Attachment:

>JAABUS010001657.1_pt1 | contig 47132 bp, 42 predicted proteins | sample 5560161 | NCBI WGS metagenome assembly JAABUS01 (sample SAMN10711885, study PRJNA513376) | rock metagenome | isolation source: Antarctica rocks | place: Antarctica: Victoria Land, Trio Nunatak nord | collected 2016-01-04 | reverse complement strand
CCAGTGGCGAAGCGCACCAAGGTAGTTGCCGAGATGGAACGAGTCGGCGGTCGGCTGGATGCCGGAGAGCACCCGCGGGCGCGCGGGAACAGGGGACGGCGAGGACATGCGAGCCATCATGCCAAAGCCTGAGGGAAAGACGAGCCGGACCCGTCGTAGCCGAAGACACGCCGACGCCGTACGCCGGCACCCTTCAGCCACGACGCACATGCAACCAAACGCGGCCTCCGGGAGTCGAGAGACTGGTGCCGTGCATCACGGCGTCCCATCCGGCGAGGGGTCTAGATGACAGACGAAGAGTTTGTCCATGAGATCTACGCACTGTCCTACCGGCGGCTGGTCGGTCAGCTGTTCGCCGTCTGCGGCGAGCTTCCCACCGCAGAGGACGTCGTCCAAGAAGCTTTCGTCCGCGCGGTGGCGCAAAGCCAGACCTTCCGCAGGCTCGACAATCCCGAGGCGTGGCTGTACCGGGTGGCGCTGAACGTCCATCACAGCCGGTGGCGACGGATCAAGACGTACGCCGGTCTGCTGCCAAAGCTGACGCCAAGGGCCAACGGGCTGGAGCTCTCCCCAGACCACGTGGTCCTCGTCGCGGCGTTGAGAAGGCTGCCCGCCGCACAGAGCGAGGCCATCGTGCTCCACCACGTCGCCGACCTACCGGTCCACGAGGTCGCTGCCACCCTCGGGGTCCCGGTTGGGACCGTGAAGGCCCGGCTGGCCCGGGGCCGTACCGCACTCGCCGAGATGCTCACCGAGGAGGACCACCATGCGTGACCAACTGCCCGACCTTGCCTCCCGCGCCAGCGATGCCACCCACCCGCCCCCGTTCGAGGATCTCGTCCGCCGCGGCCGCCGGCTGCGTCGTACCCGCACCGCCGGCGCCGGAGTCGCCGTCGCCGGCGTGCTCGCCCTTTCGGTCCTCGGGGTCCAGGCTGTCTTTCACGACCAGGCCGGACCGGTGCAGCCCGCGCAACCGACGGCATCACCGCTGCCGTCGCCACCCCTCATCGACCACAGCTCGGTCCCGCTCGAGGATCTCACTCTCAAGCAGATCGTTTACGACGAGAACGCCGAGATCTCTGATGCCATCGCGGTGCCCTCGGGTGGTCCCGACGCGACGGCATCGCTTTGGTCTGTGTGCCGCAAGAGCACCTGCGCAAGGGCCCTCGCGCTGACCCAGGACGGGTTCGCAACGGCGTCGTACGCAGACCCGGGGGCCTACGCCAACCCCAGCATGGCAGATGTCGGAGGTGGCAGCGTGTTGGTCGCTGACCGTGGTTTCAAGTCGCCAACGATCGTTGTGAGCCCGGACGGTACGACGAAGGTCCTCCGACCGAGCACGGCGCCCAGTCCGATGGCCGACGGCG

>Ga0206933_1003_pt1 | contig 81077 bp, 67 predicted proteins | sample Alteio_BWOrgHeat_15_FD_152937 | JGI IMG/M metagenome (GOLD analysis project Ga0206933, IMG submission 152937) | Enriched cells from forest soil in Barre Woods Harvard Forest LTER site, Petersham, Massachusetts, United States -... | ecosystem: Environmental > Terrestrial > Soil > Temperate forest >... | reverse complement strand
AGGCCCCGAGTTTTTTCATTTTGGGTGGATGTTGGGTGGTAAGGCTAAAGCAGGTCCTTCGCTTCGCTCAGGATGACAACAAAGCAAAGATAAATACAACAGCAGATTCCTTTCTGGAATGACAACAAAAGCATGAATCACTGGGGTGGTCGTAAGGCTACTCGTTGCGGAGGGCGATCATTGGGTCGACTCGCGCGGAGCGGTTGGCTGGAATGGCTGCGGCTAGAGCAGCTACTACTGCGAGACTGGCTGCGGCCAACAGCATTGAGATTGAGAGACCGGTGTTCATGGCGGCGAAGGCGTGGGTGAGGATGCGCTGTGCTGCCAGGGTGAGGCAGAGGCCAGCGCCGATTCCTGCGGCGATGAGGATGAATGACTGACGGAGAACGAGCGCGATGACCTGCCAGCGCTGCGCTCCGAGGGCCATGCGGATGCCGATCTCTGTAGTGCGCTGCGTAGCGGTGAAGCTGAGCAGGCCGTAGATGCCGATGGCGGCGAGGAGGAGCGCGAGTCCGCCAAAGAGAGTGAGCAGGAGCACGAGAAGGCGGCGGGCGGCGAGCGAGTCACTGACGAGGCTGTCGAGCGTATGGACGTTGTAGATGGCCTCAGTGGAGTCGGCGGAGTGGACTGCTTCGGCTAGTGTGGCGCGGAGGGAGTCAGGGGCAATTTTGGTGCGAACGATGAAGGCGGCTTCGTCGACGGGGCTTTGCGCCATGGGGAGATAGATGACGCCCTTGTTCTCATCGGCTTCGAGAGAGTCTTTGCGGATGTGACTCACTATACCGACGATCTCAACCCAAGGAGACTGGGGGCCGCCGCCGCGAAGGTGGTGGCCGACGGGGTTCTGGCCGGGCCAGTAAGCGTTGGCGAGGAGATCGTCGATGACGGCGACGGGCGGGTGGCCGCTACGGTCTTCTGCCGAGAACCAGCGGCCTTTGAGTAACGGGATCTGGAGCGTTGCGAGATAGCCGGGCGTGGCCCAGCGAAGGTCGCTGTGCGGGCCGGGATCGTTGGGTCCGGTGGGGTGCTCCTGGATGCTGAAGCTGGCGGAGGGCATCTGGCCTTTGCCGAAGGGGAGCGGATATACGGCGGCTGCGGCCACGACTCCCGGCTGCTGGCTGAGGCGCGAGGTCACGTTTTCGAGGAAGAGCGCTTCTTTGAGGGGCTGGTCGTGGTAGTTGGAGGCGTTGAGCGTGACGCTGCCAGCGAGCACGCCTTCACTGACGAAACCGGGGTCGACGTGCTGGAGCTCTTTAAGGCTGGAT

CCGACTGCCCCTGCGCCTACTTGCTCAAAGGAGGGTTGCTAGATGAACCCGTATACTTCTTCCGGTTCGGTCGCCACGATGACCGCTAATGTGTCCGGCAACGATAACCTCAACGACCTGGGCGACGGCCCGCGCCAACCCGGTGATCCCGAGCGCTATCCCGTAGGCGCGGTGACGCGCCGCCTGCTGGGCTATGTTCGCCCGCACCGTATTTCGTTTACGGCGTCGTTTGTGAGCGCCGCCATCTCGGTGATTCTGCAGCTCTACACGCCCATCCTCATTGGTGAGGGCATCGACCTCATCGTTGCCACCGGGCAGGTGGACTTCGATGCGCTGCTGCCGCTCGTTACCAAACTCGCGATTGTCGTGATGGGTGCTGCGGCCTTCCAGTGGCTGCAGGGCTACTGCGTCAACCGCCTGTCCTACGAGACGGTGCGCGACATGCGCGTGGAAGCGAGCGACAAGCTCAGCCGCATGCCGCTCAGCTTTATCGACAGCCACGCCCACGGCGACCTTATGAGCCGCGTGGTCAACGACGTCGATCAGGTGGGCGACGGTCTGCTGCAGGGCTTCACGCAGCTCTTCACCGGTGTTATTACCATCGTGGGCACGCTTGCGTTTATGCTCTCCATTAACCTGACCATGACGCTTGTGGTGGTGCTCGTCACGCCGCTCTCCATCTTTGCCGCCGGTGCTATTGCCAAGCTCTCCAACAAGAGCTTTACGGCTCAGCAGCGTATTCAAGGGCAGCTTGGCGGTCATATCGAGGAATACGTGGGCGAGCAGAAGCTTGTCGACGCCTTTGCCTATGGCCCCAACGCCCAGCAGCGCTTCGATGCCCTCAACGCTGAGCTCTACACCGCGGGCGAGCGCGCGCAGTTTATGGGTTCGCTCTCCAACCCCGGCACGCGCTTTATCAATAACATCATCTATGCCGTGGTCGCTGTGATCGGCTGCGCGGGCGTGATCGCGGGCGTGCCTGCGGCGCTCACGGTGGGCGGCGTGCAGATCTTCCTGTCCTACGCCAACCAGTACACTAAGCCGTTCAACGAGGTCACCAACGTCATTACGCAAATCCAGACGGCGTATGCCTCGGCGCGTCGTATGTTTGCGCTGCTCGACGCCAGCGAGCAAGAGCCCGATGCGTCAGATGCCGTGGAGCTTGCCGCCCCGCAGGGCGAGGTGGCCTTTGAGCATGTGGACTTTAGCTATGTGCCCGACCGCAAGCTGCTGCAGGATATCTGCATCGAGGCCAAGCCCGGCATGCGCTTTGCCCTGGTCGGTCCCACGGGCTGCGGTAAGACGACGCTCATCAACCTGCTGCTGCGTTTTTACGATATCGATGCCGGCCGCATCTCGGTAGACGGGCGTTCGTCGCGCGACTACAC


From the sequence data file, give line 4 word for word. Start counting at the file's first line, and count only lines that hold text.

AGGCCCCGAGTTTTTTCATTTTGGGTGGATGTTGGGTGGTAAGGCTAAAGCAGGTCCTTCGCTTCGCTCAGGATGACAACAAAGCAAAGATAAATACAACAGCAGATTCCTTTCTGGAATGACAACAAAAGCATGAATCACTGGGGTGGTCGTAAGGCTACTCGTTGCGGAGGGCGATCATTGGGTCGACTCGCGCGGAGCGGTTGGCTGGAATGGCTGCGGCTAGAGCAGCTACTACTGCGAGACTGGCTGCGGCCAACAGCATTGAGATTGAGAGACCGGTGTTCATGGCGGCGAAGGCGTGGGTGAGGATGCGCTGTGCTGCCAGGGTGAGGCAGAGGCCAGCGCCGATTCCTGCGGCGATGAGGATGAATGACTGACGGAGAACGAGCGCGATGACCTGCCAGCGCTGCGCTCCGAGGGCCATGCGGATGCCGATCTCTGTAGTGCGCTGCGTAGCGGTGAAGCTGAGCAGGCCGTAGATGCCGATGGCGGCGAGGAGGAGCGCGAGTCCGCCAAAGAGAGTGAGCAGGAGCACGAGAAGGCGGCGGGCGGCGAGCGAGTCACTGACGAGGCTGTCGAGCGTATGGACGTTGTAGATGGCCTCAGTGGAGTCGGCGGAGTGGACTGCTTCGGCTAGTGTGGCGCGGAGGGAGTCAGGGGCAATTTTGGTGCGAACGATGAAGGCGGCTTCGTCGACGGGGCTTTGCGCCATGGGGAGATAGATGACGCCCTTGTTCTCATCGGCTTCGAGAGAGTCTTTGCGGATGTGACTCACTATACCGACGATCTCAACCCAAGGAGACTGGGGGCCGCCGCCGCGAAGGTGGTGGCCGACGGGGTTCTGGCCGGGCCAGTAAGCGTTGGCGAGGAGATCGTCGATGACGGCGACGGGCGGGTGGCCGCTACGGTCTTCTGCCGAGAACCAGCGGCCTTTGAGTAACGGGATCTGGAGCGTTGCGAGATAGCCGGGCGTGGCCCAGCGAAGGTCGCTGTGCGGGCCGGGATCGTTGGGTCCGGTGGGGTGCTCCTGGATGCTGAAGCTGGCGGAGGGCATCTGGCCTTTGCCGAAGGGGAGCGGATATACGGCGGCTGCGGCCACGACTCCCGGCTGCTGGCTGAGGCGCGAGGTCACGTTTTCGAGGAAGAGCGCTTCTTTGAGGGGCTGGTCGTGGTAGTTGGAGGCGTTGAGCGTGACGCTGCCAGCGAGCACGCCTTCACTGACGAAACCGGGGTCGACGTGCTGGAGCTCTTTAAGGCTGGAT